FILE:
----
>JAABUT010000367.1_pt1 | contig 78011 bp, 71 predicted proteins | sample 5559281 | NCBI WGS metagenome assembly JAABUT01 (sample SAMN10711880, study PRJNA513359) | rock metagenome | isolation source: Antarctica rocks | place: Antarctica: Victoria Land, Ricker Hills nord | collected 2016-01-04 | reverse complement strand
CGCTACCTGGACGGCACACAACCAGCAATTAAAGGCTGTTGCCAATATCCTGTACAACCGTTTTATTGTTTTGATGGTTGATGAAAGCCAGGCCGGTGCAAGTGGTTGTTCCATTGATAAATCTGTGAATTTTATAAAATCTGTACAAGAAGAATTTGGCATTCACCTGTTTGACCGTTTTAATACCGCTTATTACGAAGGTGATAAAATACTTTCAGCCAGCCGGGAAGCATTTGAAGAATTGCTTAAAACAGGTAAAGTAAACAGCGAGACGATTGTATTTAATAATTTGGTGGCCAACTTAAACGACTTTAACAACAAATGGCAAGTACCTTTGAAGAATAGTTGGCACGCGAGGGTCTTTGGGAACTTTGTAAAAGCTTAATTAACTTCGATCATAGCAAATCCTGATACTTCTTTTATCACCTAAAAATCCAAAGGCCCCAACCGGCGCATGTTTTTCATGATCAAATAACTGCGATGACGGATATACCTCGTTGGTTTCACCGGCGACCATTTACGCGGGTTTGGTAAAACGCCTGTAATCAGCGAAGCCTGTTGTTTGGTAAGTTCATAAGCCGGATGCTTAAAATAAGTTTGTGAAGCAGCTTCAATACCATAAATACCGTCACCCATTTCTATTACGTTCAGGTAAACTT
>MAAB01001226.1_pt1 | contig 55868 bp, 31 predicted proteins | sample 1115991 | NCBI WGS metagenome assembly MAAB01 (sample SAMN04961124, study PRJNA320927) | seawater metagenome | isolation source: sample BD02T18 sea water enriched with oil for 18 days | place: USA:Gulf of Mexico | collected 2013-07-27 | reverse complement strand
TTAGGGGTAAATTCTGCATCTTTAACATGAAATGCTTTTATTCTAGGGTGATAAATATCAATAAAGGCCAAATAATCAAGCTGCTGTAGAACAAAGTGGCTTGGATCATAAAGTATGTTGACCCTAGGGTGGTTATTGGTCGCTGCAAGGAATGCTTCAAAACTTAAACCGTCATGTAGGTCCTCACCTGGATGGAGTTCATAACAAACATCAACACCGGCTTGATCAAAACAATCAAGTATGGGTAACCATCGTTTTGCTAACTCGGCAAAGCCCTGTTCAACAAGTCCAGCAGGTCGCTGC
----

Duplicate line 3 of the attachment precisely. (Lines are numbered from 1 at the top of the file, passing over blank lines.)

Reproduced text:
>MAAB01001226.1_pt1 | contig 55868 bp, 31 predicted proteins | sample 1115991 | NCBI WGS metagenome assembly MAAB01 (sample SAMN04961124, study PRJNA320927) | seawater metagenome | isolation source: sample BD02T18 sea water enriched with oil for 18 days | place: USA:Gulf of Mexico | collected 2013-07-27 | reverse complement strand